NEW YORK CITY — “It’s just as safe as the sun.”
People on the streets in New York City were invited for a free tan on a cold day in November. The would-be tanners were shocked when they walked in on their own funeral instead, complete with a casket, mourners and an organist.
The reactions were captured for an ad sponsored by Mollie’s Fund, a melanoma awareness foundation that seeks to save lives by educating people about melanoma prevention and skin cancer detection. Mollie Biggane was a sophomore in college when she died of melanoma, and her family started the foundation in her memory.
The participants called the set-up “sad,” “shocking” and “frightening.” That’s exactly the reaction Mollie’s mom Maggie Biggane was hoping for.
“By targeting tanning bed users in such a dramatic way, we know we can directly impact melanoma statistics,” she told today.com.
Freekillertan.com lets users send “one free killer tan” to their friends via email and includes the video. The site also gives startling statistics about cancer and tanning beds:
- Just one tanning session increases the risk of melanoma by 20 percent
- One person dies from melanoma every 57 minutes in the U.S.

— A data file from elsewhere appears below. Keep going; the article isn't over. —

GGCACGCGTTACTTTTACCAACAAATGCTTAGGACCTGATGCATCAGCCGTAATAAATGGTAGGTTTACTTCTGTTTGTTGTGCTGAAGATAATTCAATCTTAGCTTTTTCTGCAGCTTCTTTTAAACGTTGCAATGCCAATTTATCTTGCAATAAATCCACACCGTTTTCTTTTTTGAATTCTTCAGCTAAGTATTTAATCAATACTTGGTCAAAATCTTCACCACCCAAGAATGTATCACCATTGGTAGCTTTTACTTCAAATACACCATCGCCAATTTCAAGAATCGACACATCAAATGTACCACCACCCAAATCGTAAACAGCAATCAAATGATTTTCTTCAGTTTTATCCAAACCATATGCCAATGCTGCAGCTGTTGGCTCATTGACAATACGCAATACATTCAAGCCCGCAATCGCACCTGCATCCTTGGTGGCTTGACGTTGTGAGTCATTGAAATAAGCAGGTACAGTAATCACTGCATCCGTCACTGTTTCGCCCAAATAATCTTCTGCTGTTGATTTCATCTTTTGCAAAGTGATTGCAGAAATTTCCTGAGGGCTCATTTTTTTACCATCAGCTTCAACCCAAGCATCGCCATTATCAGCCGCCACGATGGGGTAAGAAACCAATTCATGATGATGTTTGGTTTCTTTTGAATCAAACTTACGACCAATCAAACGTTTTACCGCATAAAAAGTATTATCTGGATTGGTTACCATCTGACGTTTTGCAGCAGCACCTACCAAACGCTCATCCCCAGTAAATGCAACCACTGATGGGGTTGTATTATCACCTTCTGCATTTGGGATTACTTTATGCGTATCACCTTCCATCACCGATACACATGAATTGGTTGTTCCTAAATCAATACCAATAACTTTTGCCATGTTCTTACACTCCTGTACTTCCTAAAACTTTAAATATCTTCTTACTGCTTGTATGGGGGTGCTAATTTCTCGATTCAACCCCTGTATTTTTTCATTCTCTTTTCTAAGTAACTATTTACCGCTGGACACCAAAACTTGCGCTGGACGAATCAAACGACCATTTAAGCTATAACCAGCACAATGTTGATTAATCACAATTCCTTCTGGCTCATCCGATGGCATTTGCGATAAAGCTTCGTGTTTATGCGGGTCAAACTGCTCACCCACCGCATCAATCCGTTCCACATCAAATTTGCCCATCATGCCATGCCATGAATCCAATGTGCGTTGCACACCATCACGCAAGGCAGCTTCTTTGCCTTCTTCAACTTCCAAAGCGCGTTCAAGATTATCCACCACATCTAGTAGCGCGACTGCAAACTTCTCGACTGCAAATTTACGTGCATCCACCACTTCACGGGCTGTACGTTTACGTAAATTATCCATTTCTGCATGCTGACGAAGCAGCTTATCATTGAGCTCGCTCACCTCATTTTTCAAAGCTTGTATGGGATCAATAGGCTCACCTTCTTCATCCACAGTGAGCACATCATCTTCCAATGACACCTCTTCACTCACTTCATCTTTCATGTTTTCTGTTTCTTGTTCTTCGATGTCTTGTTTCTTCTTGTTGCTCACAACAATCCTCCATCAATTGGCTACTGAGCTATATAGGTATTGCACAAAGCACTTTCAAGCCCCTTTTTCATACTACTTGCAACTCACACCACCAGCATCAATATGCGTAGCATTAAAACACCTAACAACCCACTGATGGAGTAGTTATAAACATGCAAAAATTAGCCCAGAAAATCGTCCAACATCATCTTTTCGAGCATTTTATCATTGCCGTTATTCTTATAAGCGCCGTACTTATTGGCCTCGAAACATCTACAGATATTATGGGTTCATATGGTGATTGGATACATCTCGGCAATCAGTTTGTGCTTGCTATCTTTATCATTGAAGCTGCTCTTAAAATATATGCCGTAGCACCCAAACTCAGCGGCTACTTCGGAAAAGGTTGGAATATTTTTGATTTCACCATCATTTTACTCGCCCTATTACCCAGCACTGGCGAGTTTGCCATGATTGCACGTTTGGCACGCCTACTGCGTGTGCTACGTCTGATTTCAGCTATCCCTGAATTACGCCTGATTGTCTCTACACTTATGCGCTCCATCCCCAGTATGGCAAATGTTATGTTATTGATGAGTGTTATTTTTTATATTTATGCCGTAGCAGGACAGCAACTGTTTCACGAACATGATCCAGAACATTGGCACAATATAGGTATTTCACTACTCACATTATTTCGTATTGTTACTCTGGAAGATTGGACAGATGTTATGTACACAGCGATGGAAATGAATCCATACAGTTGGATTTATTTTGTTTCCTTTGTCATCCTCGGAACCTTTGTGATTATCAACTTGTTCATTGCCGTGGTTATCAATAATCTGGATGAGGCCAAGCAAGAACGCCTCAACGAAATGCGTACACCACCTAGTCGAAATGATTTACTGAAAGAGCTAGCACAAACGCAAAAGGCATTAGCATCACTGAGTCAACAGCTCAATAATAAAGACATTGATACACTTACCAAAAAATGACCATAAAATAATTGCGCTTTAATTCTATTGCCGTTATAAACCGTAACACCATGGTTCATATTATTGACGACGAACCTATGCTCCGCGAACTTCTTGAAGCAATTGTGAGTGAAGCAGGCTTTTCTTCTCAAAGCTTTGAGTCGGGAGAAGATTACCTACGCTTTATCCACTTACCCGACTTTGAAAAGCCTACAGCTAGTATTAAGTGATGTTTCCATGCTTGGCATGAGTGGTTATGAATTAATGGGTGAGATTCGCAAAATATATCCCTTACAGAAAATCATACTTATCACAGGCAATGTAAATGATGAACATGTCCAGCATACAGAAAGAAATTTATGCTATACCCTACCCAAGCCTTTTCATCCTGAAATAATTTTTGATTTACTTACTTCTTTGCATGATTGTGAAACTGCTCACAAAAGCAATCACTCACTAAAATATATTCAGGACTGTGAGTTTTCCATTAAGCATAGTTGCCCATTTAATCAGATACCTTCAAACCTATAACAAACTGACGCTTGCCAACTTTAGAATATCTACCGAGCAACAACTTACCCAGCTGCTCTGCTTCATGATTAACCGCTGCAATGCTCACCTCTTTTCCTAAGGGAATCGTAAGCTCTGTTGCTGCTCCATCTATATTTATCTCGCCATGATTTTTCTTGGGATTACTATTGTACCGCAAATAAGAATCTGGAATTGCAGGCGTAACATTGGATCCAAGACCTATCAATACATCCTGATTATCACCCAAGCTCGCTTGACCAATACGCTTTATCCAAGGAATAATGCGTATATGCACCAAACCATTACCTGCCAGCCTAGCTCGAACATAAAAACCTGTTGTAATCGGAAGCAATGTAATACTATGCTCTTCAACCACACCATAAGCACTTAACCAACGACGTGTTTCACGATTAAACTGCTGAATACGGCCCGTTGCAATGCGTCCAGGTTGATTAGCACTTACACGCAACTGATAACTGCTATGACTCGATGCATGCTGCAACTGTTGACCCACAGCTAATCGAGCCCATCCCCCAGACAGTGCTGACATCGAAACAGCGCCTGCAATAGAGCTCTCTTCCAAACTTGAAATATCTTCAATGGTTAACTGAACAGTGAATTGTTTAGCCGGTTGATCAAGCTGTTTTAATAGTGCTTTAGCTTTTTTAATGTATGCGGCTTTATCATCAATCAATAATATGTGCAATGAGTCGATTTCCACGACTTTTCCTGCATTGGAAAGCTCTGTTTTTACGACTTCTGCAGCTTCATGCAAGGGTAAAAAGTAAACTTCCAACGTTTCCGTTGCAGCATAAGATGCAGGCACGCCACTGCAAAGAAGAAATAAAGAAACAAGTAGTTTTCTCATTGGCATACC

- Tanning beds have the same cancer rating as plutonium, cigarettes and asbestos
- Using tanning beds before the age of 35 increases the risk of melanoma
In the U.S., 1 in 5 people will develop skin cancer in their lifetimes, according to the Skin Cancer Foundation.
Over 30 million people in the United States use tanning beds every year, and two-thirds of those are teens. Despite having a high cancer rating, only 11 states have banned minors from using tanning beds. Brazil, New South Wales and Australia are the only countries that have banned tanning beds entirely, according to skincancer.org.
One of the women who stopped in for her “free killer tan” said it was her first time going tanning: “And after this, never again,” she said.
What do you think of this new ad? Do you think the United States should ban tanning beds? Let us know in the comments.
Mary Richards contributed to this story.